One of the plays here is "The Ascent of F6," perhaps the most successful of W. H. Auden's collaborations with Christopher Isherwood. Years afterwards, Isherwood described how the noise of an avalanche, required in the action, was suggested in two early productions. In London it was done "by setting up a microphone in the backstage lavatory and flushing the toilet. The amplified noise was awesome." And in New York, after "a pause of dead silence, . . . somewhere in the back of the building, with terrific violence, a door was slammed."
Similarly, in Auden's early poetry, the familiar is made strange and the strange familiar. The "cigarette-end smoldering on a border/At the first garden party of the year" is the portent of a dying class. When commonplace detail is charged with such significance, the effect is inherently dramatic, as we can see in the movies of Hitchcock, who started about the same time as Auden. The effect is positively exhilarating: Putting down the book, coming out of the movie, we recognize a world ominous with impending change, full of spies and conspirators.
For the young Auden, then, it seems almost inevitable that his prodigious productivity in the 1930s should have included the verse drama and the contributions to documentary movies and radio brought together here, in the first of eight volumes, and admirably edited by Edward Mendelson, his bibliographer and biographer. Also collected are the fragments of a lost play, alternate scenes to others, and two previously unpublished plays. Though three of the plays were collaborations, the initiating impulse was essentially Auden's, and it appears to be he who defined the type of drama being written.
This drama is the antithesis of Shavian realism, and has much in common with German and French experiments of the time. Though Auden admitted to the influence of Berlin vaudeville, he was much interested in introducing elements from English folk plays, where characters had names like Pickled Herring and Blue Britches, or from Mystery Plays like the Towneley Second Shepherd's Play, where a thief swaddles a stolen sheep like a baby and hides it in a cradle. He valued comic incongruity, and characters break into doggerel with no provocation, or start dancing or stab people with hatpins. In "Paid on Both Sides," "a charade," he presented feuding Norse heroes in a "Prep School atmosphere." In "The Dog Beneath the Skin," the hero goes in search of a missing heir accompanied by a dog who is actually the heir himself in disguise; audiences must have recalled the popular English pantomime of "Puss in Boots."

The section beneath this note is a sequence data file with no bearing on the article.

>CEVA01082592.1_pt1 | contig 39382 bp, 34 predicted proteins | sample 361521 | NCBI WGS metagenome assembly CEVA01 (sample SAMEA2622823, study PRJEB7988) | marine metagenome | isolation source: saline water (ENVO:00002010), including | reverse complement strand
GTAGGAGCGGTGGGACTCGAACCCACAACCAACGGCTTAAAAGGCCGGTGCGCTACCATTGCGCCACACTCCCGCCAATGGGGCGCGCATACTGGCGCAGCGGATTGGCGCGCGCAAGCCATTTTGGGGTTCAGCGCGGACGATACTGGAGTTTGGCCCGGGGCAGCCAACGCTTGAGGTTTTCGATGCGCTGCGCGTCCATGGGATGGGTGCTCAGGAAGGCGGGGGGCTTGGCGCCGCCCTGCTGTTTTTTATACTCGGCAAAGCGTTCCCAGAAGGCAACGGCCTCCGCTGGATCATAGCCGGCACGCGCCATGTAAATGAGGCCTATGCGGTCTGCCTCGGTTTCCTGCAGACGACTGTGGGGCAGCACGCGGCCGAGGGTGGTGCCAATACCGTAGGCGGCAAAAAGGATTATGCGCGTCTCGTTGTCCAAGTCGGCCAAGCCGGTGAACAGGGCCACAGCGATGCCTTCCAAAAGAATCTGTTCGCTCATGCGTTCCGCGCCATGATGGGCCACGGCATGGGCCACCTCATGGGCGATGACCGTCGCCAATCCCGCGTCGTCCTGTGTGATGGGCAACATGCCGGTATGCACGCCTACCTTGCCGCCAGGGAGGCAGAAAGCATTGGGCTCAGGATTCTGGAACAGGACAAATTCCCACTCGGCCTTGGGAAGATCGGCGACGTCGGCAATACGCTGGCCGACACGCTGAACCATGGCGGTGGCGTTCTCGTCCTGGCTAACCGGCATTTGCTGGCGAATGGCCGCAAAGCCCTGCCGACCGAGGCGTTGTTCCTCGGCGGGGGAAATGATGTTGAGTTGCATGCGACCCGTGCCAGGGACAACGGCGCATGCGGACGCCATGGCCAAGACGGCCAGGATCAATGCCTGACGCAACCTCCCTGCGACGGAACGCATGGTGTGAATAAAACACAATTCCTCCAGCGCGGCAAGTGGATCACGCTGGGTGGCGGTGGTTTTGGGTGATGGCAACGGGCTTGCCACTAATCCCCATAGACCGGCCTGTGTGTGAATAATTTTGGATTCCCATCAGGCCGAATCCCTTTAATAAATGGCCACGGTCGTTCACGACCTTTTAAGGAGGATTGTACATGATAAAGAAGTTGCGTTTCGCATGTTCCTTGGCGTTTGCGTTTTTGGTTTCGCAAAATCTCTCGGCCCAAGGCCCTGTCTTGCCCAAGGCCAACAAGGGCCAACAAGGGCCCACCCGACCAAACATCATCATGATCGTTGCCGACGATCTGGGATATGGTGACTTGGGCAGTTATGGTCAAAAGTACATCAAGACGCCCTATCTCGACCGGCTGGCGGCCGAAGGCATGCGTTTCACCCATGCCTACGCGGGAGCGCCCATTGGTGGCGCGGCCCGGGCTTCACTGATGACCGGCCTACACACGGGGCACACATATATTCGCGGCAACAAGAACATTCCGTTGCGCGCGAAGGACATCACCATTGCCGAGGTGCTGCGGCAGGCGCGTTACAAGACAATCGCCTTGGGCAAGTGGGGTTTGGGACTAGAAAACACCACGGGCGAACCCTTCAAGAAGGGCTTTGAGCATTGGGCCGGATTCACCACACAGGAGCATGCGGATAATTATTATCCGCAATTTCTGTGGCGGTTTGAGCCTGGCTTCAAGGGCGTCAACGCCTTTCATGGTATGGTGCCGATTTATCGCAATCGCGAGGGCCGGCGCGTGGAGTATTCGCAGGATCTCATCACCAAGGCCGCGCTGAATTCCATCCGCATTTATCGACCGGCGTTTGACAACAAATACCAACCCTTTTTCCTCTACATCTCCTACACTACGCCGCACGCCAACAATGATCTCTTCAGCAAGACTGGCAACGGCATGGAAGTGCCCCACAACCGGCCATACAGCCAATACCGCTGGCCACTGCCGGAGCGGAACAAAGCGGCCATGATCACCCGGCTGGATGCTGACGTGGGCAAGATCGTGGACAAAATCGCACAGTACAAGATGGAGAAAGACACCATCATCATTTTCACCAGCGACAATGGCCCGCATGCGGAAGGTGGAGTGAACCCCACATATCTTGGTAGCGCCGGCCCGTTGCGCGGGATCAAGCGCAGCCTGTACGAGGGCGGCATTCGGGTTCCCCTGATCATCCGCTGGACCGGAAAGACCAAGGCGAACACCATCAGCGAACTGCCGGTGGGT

I should perhaps say readers rather than audiences, because these plays are seldom performed--in fact I have never had a chance to see any of them on the stage. As dramatic writing, the early plays in particular are disorganized and difficult; and the last collaboration, "On the Frontier," is badly dated by its schematic plot and by the vaguely Marxist cliches of its writing. (" . . . Truth shall flower and Error explode/And the people be free then to choose their own road!") Beside Auden and Kallman's libretto for "The Rake's Progress" and the penetrating and subtle later fictions of Isherwood, these plays seem juvenile and amateurish. Eric Bentley called them "sketchy extravaganzas," and certainly none of them have the intensity or dramatic force of Bertolt Brecht's best work, which they loosely resemble in type.
Nevertheless, this collection is, above all, fun to read, full as it is of memorable high jinks. In "On the Frontier," there is a scene between three war correspondents written as a parody of the witches' meeting in "Macbeth"; in "The Dog Beneath the Skin," we are shown a lunatic asylum in a Fascist state called Westland, in which the First Lunatic says in a patriotic speech to his fellows: "Let us never forget that we are Westlanders first and madmen second"; in both this and an earlier play there are conversations between the hero's left foot and right foot, one version by Auden and the other by Isherwood, both funny; and best of all is the unforgettable climax to "The Ascent of F6," in which the hero discovers that the fabled Demon on the peak of the Himalayan mountain, robed and hooded, is his own mother--a marvelous joke about the Oedipus complex.
There is fertility of invention not only in incident but in the writing itself. In the earliest poetry, full of gnomic obscurities, the young Auden's meaning seems to be trying not always successfully to catch up with his language. But in " Dog" there is a long and brilliant survey, broken up into choruses, of Britain and Europe during the Depression, "barns falling, fences broken." There is elsewhere a handful of Auden's loveliest songs in the tradition of Thomas Campion and Tennyson: for example, "O lurcher loving collier black as night" from a documentary movie called "Coal Face" (a lurcher was a dog much bred as a hobby by British coal miners). And there are "Happy the hare at morning" and "Doom is darker, deeper than any sea-dingle," originally choruses from plays, later independent poems, which seem to me a valid and effective public poetry for the '30s rather as Ginsberg's poetry of oration was for the '50s and '60s.
Auden was always a virtuoso, something of a showoff--and it is a pleasure to watch him showing off.